This is fine because models are supposed to be complete: they give an interpretation to every sentence of the language, so either $\mathfrak{N}\vDash\varphi$ or $\mathfrak{N}\not\vDash\varphi$; hence $\mathfrak{N}\vDash\varphi$ or $\mathfrak{N}\vDash\lnot\varphi$.

But this is different in a formal system, say $\mathbf{PA}$. Compare:

  • $\mathbf{PA}\not\vdash\varphi$: $\mathbf{PA}$ doesn't prove $\varphi$;
  • $\mathbf{PA}\vdash\lnot\varphi$: $\mathbf{PA}$ proves $\lnot\varphi$.

As I suppose you know from Gödel's First Incompleteness Theorem, $\mathbf{PA}$ is incomplete: there is a sentence $\gamma_\mathbf{PA}$ such that $\mathbf{PA}\not\vdash\gamma_\mathbf{PA}$ and $\mathbf{PA}\not\vdash\lnot\gamma_\mathbf{PA}$, so it is certainly not the case that $$\mathbf{PA}\vdash\lnot\varphi \iff \mathbf{PA}\not\vdash\varphi.$$

This is why, when we define representability (say of $PRV$) in $\mathbf{PA}$ we need two clauses (1) and (2) at the end of the previous addendum. Merely stipulating

$$\mathbf{PA}\vdash\varphi \iff \mathbf{PA} \vdash PRV(\ulcorner\varphi\urcorner)$$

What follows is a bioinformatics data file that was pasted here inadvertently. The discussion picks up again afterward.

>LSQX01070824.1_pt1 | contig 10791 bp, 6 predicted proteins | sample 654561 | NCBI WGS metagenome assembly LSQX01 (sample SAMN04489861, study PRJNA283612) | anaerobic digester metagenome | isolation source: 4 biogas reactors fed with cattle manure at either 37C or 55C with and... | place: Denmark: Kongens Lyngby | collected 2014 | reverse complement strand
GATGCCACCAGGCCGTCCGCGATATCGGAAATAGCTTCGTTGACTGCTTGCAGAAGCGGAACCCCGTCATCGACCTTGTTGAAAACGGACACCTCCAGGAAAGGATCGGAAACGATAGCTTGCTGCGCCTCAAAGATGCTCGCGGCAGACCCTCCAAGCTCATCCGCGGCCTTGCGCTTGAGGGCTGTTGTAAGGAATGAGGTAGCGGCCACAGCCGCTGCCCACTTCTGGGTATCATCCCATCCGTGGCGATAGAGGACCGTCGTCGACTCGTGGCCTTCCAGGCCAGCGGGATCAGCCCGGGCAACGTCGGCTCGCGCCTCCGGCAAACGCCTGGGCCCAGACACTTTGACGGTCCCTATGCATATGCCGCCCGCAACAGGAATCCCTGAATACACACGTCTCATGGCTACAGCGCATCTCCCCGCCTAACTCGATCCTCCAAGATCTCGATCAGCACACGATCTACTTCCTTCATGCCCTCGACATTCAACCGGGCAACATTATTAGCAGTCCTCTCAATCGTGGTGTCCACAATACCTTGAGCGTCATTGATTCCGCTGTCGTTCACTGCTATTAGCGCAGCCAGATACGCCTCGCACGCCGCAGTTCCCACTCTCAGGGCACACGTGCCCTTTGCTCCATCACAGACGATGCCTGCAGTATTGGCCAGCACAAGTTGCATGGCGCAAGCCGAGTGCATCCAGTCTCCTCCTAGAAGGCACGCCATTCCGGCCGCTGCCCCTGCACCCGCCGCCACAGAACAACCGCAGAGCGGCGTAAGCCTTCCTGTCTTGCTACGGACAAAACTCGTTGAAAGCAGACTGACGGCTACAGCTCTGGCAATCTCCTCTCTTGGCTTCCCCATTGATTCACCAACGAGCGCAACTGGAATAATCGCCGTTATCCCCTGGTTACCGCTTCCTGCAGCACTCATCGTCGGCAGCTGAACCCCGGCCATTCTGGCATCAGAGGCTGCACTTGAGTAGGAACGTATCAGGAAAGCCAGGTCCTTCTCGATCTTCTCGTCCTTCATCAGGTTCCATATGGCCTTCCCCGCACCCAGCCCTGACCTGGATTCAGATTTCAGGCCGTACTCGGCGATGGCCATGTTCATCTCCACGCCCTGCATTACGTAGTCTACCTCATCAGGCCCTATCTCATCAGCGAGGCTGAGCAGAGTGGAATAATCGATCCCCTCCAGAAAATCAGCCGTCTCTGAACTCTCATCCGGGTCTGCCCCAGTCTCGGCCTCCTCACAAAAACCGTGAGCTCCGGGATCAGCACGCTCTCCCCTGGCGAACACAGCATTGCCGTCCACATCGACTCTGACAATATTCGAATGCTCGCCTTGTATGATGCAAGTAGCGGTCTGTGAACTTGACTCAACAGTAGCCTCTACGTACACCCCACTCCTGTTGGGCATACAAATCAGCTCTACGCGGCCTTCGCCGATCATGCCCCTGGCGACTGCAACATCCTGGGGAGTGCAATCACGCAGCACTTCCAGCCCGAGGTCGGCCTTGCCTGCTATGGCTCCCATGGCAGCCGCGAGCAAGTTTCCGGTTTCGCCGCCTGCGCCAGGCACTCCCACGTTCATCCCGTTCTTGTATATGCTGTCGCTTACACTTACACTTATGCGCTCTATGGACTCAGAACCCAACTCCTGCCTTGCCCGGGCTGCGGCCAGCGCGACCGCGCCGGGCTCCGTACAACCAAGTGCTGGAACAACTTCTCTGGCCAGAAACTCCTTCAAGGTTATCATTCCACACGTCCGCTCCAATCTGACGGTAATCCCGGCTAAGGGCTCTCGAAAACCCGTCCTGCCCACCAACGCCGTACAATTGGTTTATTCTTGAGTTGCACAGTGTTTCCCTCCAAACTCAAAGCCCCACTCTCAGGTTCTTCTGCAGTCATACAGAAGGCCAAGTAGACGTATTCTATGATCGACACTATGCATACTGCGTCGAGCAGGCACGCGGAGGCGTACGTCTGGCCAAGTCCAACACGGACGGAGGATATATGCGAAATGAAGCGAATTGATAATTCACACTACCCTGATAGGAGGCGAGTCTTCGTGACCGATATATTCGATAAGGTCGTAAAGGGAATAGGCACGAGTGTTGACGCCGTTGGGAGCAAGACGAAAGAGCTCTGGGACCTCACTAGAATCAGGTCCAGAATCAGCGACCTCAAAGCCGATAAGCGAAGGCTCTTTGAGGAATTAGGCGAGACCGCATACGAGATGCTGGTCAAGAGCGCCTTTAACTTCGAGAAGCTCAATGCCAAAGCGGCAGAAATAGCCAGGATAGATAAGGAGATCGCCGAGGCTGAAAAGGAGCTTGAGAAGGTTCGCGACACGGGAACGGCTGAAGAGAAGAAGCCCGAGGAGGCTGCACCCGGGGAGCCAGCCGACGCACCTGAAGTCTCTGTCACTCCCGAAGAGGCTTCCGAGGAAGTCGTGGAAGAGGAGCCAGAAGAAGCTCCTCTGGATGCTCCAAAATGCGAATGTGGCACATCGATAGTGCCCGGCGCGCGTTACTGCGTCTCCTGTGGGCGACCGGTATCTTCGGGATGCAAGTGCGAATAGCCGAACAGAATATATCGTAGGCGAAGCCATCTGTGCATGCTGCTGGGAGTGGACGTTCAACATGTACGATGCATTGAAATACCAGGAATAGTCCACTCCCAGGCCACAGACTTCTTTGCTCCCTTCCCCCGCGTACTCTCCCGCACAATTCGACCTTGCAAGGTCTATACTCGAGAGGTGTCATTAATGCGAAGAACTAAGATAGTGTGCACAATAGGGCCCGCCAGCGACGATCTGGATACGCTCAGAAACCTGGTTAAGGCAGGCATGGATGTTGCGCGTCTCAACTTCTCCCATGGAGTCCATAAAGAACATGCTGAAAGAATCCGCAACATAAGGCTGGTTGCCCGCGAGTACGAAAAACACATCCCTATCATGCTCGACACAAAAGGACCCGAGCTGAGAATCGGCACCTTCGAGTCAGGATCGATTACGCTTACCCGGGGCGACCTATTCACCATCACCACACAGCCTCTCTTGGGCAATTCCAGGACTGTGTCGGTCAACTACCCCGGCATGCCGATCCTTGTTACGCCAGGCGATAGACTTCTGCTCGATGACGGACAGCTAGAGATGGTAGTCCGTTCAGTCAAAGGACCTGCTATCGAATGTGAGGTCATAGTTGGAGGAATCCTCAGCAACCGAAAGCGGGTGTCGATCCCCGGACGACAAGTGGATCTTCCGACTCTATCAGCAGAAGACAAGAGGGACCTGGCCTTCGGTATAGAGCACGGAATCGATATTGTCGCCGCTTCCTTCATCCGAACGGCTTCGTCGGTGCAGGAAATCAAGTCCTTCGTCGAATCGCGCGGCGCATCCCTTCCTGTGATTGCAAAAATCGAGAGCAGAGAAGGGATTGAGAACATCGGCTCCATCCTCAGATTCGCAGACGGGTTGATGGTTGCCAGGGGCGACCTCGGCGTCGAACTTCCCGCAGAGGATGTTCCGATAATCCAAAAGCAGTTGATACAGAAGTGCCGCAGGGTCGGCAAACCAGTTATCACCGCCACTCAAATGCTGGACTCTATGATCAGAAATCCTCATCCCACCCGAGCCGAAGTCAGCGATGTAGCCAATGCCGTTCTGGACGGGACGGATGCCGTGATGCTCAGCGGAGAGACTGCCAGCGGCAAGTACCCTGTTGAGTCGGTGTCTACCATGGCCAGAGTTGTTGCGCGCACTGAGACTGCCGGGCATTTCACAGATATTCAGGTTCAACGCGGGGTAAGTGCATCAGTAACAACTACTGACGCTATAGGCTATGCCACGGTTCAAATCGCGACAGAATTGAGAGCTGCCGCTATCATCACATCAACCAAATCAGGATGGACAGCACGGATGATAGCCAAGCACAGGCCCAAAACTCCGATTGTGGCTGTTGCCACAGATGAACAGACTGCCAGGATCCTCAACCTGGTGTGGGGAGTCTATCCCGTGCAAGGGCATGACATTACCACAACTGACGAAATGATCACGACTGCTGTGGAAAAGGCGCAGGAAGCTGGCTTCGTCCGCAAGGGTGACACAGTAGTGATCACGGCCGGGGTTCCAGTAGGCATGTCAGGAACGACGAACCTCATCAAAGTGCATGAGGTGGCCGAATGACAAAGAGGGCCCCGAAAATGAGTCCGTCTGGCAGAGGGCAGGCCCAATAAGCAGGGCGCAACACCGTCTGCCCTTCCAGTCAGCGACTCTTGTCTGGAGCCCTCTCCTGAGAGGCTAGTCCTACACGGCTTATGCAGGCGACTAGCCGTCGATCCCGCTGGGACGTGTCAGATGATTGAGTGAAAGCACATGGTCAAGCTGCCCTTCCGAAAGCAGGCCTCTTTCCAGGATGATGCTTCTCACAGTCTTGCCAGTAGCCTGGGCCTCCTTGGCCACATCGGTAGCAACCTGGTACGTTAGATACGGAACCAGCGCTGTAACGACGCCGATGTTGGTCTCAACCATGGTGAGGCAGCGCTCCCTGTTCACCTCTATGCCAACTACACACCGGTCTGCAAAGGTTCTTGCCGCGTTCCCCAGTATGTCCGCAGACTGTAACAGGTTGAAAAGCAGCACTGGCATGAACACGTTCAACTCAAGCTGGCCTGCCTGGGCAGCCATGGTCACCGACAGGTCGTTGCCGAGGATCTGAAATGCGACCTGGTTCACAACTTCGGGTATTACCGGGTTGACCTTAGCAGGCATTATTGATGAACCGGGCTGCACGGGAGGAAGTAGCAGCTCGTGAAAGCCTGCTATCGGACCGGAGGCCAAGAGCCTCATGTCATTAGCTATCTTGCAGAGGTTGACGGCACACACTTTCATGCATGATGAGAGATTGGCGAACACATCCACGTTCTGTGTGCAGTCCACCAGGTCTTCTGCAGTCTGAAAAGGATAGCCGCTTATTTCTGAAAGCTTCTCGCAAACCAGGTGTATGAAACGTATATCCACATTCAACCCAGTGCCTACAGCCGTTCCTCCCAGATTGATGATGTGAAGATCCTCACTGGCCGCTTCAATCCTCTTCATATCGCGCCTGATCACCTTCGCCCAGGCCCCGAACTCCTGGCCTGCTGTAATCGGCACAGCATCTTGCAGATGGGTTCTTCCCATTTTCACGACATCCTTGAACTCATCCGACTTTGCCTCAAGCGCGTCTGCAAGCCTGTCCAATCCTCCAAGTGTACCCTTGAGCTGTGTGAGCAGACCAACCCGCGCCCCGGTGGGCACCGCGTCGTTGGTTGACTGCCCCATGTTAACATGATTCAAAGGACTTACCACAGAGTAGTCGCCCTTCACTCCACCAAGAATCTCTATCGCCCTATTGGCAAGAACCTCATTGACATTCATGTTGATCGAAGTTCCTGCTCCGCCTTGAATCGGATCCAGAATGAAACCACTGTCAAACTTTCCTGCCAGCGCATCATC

would be too weak: $\mathbf{PA}\not\vdash\varphi$ would only imply $\mathbf{PA}\not\vdash PRV(\ulcorner\varphi\urcorner)$ ("if we can't prove $\varphi$, then we can't prove that it can be proved"), which is not the same as $\mathbf{PA} \vdash \lnot PRV(\ulcorner\varphi\urcorner)$ ("if we can't prove $\varphi$, then we can prove that it can't be proved").

  • $\begingroup$ Hey Ryan thanks for your great answer! That's clarifying. However...not being really familiar with model theory (I only studied a common logic textbook a few years ago and am now studying a bit proof theory on my own), I wonder whether the part between 'Since models are...' and 'It follows that..' is really necessary, cause: Doesn't $$ \mathfrak{N} \vDash \varphi\leftrightarrow TR(\ulcorner\varphi\urcorner).$$ already mean your last conclusion, that $\varphi$ is true if and only if $TR(\varphi)$ is true? Not that what comes inbetween seems wrong to me or something, but somehow 'detoury'... $\endgroup$ – Ettore Dec 5 '18 at 14:34